With an eye to his life as a pilot, Saint-Exupéry considers with unsentimental sweetness the common experience of losing fellow pilots to accident or war. In a passage that radiates universal insight into the loss of a friend, whatever the circumstance, he writes:
Bit by bit… it comes over us that we shall never again hear the laughter of our friend, that this one garden is forever locked against us. And at that moment begins our true mourning, which, though it may not be rending, is yet a little bitter. For nothing, in truth, can replace that companion. Old friends cannot be created out of hand. Nothing can match the treasure of common memories, of trials endured together, of quarrels and reconciliations and generous emotions. It is idle, having planted an acorn in the morning, to expect that afternoon to sit in the shade of the oak.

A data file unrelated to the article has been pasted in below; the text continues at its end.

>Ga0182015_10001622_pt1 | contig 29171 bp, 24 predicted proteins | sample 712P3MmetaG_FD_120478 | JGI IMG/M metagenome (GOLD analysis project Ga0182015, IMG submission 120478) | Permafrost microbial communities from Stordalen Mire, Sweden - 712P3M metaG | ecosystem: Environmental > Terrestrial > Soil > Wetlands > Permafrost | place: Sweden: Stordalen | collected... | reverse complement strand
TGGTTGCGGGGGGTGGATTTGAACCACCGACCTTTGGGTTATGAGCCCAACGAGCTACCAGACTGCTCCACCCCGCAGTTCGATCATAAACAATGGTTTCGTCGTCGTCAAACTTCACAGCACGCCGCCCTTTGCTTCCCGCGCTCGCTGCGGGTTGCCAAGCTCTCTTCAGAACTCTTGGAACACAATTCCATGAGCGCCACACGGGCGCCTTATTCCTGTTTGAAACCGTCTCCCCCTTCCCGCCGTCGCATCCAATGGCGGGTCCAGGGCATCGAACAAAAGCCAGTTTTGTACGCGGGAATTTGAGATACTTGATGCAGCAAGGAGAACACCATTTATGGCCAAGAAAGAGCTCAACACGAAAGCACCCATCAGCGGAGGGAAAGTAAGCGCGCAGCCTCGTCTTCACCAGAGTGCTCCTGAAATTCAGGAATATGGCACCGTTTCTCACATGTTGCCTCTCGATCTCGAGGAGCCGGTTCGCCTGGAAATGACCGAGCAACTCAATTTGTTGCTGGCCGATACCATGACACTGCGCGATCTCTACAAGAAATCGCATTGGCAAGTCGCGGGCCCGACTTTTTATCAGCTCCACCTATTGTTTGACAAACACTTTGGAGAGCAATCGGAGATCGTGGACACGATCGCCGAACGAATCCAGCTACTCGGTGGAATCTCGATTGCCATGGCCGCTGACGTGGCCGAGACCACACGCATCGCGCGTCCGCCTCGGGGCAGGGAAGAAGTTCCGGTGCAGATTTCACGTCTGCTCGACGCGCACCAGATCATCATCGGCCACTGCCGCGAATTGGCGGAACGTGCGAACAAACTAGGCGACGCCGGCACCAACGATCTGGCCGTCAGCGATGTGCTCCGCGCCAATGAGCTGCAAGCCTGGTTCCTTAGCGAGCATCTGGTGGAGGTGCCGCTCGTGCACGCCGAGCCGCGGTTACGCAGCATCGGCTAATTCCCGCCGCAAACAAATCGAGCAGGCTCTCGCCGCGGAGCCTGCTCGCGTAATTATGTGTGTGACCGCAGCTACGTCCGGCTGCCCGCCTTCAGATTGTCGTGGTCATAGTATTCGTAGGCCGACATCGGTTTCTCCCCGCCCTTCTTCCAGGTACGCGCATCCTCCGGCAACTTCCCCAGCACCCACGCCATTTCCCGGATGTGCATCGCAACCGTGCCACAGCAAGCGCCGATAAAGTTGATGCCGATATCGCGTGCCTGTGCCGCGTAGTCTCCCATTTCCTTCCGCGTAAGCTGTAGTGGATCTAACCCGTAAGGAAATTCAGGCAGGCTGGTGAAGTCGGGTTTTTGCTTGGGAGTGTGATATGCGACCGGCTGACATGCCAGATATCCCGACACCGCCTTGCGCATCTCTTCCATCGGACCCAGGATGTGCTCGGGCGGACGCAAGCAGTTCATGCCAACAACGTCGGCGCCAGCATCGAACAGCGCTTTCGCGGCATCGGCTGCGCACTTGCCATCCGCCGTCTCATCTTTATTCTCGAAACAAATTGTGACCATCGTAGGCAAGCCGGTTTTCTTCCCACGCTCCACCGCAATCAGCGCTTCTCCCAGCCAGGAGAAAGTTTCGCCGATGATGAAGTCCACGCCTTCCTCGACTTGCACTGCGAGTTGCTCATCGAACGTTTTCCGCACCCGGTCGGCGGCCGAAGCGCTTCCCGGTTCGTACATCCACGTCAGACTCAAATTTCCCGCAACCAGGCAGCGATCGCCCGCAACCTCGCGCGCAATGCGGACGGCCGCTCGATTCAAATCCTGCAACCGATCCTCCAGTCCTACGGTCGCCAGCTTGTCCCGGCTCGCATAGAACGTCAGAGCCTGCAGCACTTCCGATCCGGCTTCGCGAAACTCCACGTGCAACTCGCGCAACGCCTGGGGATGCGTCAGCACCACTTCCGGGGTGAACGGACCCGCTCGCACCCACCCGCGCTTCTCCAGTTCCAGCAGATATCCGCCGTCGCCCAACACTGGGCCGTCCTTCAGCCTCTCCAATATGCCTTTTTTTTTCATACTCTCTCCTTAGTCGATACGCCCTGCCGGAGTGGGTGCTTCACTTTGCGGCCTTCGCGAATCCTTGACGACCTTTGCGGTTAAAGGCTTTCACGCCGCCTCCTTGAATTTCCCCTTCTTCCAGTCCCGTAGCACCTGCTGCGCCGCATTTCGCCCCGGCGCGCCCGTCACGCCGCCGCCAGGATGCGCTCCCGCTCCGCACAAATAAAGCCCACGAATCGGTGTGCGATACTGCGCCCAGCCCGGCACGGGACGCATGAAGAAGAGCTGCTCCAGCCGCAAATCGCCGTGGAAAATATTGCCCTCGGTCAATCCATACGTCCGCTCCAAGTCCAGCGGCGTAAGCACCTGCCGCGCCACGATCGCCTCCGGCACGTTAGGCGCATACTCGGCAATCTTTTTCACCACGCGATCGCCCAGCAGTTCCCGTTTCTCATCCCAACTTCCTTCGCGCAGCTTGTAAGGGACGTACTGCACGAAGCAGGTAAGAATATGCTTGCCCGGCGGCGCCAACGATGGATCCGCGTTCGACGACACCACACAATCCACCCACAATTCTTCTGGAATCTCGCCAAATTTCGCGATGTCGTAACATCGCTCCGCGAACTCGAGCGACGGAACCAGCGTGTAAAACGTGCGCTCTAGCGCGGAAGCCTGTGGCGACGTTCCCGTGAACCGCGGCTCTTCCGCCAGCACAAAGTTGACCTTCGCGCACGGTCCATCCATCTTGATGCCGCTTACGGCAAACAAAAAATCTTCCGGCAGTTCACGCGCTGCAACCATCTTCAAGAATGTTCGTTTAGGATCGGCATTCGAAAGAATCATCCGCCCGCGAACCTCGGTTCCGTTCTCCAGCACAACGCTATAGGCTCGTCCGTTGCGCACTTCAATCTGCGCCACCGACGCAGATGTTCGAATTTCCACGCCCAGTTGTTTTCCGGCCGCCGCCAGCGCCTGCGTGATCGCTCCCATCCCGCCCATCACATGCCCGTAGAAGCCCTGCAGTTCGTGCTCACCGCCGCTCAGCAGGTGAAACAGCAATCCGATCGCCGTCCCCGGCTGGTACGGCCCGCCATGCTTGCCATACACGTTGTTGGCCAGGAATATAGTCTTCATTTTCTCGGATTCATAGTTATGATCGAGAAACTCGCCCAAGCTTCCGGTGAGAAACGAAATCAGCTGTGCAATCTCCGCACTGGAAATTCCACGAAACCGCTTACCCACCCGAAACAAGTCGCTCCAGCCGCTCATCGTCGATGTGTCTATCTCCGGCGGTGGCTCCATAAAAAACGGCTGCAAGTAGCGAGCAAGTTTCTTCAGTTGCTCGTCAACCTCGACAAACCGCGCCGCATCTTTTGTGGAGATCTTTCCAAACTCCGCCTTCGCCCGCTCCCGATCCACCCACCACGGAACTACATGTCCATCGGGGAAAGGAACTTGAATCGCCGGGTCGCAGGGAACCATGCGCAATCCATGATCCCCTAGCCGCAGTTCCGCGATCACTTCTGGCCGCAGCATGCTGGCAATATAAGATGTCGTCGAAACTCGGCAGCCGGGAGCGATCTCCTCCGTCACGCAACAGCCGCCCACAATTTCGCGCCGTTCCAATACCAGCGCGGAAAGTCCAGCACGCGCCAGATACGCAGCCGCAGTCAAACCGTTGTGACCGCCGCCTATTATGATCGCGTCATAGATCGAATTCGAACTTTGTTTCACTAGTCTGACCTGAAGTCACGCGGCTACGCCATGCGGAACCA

So life goes on. For years we plant the seed, we feel ourselves rich; and then come other years when time does its work and our plantation is made sparse and thin. One by one, our comrades slip away, deprive us of their shade.